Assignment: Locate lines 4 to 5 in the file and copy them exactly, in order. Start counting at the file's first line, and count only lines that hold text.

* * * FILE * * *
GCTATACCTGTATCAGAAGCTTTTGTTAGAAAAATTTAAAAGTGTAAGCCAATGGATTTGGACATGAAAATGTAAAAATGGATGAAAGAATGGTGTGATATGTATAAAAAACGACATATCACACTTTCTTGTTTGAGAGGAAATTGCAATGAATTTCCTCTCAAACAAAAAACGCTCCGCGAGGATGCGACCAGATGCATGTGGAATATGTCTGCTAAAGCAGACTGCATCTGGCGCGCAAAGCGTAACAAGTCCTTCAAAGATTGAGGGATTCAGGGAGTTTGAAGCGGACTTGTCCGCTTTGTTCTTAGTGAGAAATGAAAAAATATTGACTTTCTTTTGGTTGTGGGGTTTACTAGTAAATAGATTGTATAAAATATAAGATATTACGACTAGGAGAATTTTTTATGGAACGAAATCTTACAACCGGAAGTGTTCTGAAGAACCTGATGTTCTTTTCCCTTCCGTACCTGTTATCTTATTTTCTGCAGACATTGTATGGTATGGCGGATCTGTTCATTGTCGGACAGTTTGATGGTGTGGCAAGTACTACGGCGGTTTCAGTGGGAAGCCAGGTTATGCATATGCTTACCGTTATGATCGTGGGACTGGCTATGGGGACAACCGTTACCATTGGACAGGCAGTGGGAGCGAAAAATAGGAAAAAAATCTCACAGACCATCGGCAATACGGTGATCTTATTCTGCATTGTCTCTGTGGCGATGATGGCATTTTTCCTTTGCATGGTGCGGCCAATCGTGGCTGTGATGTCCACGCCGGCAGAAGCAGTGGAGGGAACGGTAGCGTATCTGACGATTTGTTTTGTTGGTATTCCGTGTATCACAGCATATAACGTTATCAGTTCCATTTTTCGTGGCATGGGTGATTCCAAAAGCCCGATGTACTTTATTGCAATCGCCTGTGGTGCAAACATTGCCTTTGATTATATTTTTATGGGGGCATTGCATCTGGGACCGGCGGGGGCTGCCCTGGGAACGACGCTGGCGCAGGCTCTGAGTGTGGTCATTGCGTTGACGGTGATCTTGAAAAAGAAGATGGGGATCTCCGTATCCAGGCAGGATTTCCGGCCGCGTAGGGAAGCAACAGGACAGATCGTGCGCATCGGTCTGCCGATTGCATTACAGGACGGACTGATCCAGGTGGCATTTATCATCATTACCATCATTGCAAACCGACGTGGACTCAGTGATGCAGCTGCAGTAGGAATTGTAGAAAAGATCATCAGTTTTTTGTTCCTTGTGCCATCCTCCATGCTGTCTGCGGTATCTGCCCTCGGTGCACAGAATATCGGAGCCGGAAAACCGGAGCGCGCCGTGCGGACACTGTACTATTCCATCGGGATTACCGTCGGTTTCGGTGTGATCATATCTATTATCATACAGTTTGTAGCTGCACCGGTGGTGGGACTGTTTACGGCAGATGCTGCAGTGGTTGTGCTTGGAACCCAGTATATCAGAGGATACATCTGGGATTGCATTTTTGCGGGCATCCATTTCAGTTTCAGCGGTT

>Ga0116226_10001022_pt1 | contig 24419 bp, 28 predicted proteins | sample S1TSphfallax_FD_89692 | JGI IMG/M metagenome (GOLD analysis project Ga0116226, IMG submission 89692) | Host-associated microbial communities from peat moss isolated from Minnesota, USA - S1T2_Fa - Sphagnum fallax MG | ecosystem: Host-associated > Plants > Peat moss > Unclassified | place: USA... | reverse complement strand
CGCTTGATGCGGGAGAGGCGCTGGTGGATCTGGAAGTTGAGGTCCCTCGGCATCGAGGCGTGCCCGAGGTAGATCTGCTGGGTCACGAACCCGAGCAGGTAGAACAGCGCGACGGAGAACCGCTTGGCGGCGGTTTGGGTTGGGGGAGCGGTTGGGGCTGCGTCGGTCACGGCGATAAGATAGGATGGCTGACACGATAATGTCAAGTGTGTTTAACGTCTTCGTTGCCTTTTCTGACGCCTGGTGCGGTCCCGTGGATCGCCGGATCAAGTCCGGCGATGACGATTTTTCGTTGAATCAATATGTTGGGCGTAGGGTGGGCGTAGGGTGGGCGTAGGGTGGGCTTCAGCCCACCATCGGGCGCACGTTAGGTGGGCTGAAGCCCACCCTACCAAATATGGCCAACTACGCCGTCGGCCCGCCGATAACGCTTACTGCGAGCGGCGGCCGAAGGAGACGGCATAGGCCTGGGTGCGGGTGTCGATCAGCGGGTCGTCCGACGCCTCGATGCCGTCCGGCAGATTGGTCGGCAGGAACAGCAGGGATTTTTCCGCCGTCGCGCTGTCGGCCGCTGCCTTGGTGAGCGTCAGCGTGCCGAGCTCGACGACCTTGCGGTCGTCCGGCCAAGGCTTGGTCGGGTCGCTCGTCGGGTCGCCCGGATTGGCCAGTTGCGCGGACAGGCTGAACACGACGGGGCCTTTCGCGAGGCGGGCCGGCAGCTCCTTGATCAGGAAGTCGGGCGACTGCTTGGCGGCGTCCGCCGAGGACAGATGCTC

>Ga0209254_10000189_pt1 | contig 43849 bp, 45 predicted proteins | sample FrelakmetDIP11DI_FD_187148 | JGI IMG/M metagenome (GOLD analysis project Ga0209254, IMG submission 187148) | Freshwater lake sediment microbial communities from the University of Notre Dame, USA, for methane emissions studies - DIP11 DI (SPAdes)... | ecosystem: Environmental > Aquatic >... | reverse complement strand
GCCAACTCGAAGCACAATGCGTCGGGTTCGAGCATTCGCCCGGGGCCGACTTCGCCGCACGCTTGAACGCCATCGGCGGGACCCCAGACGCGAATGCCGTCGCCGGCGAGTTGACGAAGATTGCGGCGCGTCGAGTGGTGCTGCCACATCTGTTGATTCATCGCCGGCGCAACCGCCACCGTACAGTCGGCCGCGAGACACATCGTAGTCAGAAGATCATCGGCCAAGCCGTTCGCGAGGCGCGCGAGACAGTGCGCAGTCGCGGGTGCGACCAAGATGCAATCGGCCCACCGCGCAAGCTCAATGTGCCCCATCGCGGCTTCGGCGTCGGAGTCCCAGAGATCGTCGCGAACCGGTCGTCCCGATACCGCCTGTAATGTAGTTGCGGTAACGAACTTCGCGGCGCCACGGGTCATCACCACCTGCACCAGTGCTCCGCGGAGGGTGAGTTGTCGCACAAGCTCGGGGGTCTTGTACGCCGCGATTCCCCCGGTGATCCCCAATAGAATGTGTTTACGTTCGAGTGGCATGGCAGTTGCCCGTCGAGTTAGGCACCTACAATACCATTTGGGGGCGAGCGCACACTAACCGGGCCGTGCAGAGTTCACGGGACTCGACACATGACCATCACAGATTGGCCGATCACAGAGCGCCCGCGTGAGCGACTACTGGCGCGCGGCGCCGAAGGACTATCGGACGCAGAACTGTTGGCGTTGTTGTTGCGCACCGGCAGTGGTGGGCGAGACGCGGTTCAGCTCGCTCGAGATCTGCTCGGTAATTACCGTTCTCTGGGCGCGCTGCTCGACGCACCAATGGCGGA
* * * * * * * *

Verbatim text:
>Ga0209254_10000189_pt1 | contig 43849 bp, 45 predicted proteins | sample FrelakmetDIP11DI_FD_187148 | JGI IMG/M metagenome (GOLD analysis project Ga0209254, IMG submission 187148) | Freshwater lake sediment microbial communities from the University of Notre Dame, USA, for methane emissions studies - DIP11 DI (SPAdes)... | ecosystem: Environmental > Aquatic >... | reverse complement strand
GCCAACTCGAAGCACAATGCGTCGGGTTCGAGCATTCGCCCGGGGCCGACTTCGCCGCACGCTTGAACGCCATCGGCGGGACCCCAGACGCGAATGCCGTCGCCGGCGAGTTGACGAAGATTGCGGCGCGTCGAGTGGTGCTGCCACATCTGTTGATTCATCGCCGGCGCAACCGCCACCGTACAGTCGGCCGCGAGACACATCGTAGTCAGAAGATCATCGGCCAAGCCGTTCGCGAGGCGCGCGAGACAGTGCGCAGTCGCGGGTGCGACCAAGATGCAATCGGCCCACCGCGCAAGCTCAATGTGCCCCATCGCGGCTTCGGCGTCGGAGTCCCAGAGATCGTCGCGAACCGGTCGTCCCGATACCGCCTGTAATGTAGTTGCGGTAACGAACTTCGCGGCGCCACGGGTCATCACCACCTGCACCAGTGCTCCGCGGAGGGTGAGTTGTCGCACAAGCTCGGGGGTCTTGTACGCCGCGATTCCCCCGGTGATCCCCAATAGAATGTGTTTACGTTCGAGTGGCATGGCAGTTGCCCGTCGAGTTAGGCACCTACAATACCATTTGGGGGCGAGCGCACACTAACCGGGCCGTGCAGAGTTCACGGGACTCGACACATGACCATCACAGATTGGCCGATCACAGAGCGCCCGCGTGAGCGACTACTGGCGCGCGGCGCCGAAGGACTATCGGACGCAGAACTGTTGGCGTTGTTGTTGCGCACCGGCAGTGGTGGGCGAGACGCGGTTCAGCTCGCTCGAGATCTGCTCGGTAATTACCGTTCTCTGGGCGCGCTGCTCGACGCACCAATGGCGGA